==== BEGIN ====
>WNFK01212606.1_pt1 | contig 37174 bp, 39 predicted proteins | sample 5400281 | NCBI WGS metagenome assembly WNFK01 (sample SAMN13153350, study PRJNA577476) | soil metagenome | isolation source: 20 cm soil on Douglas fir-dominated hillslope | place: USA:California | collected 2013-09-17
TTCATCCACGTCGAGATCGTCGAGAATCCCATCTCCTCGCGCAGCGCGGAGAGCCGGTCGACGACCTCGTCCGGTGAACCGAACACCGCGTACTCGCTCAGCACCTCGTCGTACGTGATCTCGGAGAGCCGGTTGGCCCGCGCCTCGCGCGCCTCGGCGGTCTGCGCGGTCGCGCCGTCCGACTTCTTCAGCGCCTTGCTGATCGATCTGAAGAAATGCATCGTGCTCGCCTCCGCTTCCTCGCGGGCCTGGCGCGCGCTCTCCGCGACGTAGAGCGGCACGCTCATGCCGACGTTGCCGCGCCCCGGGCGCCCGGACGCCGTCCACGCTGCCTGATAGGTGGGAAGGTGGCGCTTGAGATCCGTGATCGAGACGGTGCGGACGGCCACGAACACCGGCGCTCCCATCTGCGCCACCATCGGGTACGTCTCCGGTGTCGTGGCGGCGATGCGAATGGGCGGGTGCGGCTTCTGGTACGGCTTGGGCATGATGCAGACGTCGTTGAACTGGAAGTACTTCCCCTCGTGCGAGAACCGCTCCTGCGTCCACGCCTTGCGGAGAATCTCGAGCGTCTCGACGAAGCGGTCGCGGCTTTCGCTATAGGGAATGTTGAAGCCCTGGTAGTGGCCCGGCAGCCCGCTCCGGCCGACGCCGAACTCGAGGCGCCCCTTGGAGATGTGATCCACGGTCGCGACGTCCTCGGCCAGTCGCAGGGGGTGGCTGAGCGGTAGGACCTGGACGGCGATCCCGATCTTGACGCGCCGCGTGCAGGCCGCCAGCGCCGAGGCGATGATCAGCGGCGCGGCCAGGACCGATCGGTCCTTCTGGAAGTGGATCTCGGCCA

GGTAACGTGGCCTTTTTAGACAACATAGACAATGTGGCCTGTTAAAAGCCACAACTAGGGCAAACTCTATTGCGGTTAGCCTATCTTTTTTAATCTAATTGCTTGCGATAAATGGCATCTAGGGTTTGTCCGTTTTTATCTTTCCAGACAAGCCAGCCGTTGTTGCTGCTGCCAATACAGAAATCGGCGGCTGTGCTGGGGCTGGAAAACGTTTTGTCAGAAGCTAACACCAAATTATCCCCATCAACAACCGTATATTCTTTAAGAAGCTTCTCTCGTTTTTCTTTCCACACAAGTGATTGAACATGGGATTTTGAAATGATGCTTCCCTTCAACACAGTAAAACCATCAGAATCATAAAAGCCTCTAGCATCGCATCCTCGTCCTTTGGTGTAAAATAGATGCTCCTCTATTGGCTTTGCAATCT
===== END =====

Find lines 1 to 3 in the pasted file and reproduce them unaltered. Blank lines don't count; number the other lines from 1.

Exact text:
>WNFK01212606.1_pt1 | contig 37174 bp, 39 predicted proteins | sample 5400281 | NCBI WGS metagenome assembly WNFK01 (sample SAMN13153350, study PRJNA577476) | soil metagenome | isolation source: 20 cm soil on Douglas fir-dominated hillslope | place: USA:California | collected 2013-09-17
TTCATCCACGTCGAGATCGTCGAGAATCCCATCTCCTCGCGCAGCGCGGAGAGCCGGTCGACGACCTCGTCCGGTGAACCGAACACCGCGTACTCGCTCAGCACCTCGTCGTACGTGATCTCGGAGAGCCGGTTGGCCCGCGCCTCGCGCGCCTCGGCGGTCTGCGCGGTCGCGCCGTCCGACTTCTTCAGCGCCTTGCTGATCGATCTGAAGAAATGCATCGTGCTCGCCTCCGCTTCCTCGCGGGCCTGGCGCGCGCTCTCCGCGACGTAGAGCGGCACGCTCATGCCGACGTTGCCGCGCCCCGGGCGCCCGGACGCCGTCCACGCTGCCTGATAGGTGGGAAGGTGGCGCTTGAGATCCGTGATCGAGACGGTGCGGACGGCCACGAACACCGGCGCTCCCATCTGCGCCACCATCGGGTACGTCTCCGGTGTCGTGGCGGCGATGCGAATGGGCGGGTGCGGCTTCTGGTACGGCTTGGGCATGATGCAGACGTCGTTGAACTGGAAGTACTTCCCCTCGTGCGAGAACCGCTCCTGCGTCCACGCCTTGCGGAGAATCTCGAGCGTCTCGACGAAGCGGTCGCGGCTTTCGCTATAGGGAATGTTGAAGCCCTGGTAGTGGCCCGGCAGCCCGCTCCGGCCGACGCCGAACTCGAGGCGCCCCTTGGAGATGTGATCCACGGTCGCGACGTCCTCGGCCAGTCGCAGGGGGTGGCTGAGCGGTAGGACCTGGACGGCGATCCCGATCTTGACGCGCCGCGTGCAGGCCGCCAGCGCCGAGGCGATGATCAGCGGCGCGGCCAGGACCGATCGGTCCTTCTGGAAGTGGATCTCGGCCA

GGTAACGTGGCCTTTTTAGACAACATAGACAATGTGGCCTGTTAAAAGCCACAACTAGGGCAAACTCTATTGCGGTTAGCCTATCTTTTTTAATCTAATTGCTTGCGATAAATGGCATCTAGGGTTTGTCCGTTTTTATCTTTCCAGACAAGCCAGCCGTTGTTGCTGCTGCCAATACAGAAATCGGCGGCTGTGCTGGGGCTGGAAAACGTTTTGTCAGAAGCTAACACCAAATTATCCCCATCAACAACCGTATATTCTTTAAGAAGCTTCTCTCGTTTTTCTTTCCACACAAGTGATTGAACATGGGATTTTGAAATGATGCTTCCCTTCAACACAGTAAAACCATCAGAATCATAAAAGCCTCTAGCATCGCATCCTCGTCCTTTGGTGTAAAATAGATGCTCCTCTATTGGCTTTGCAATCT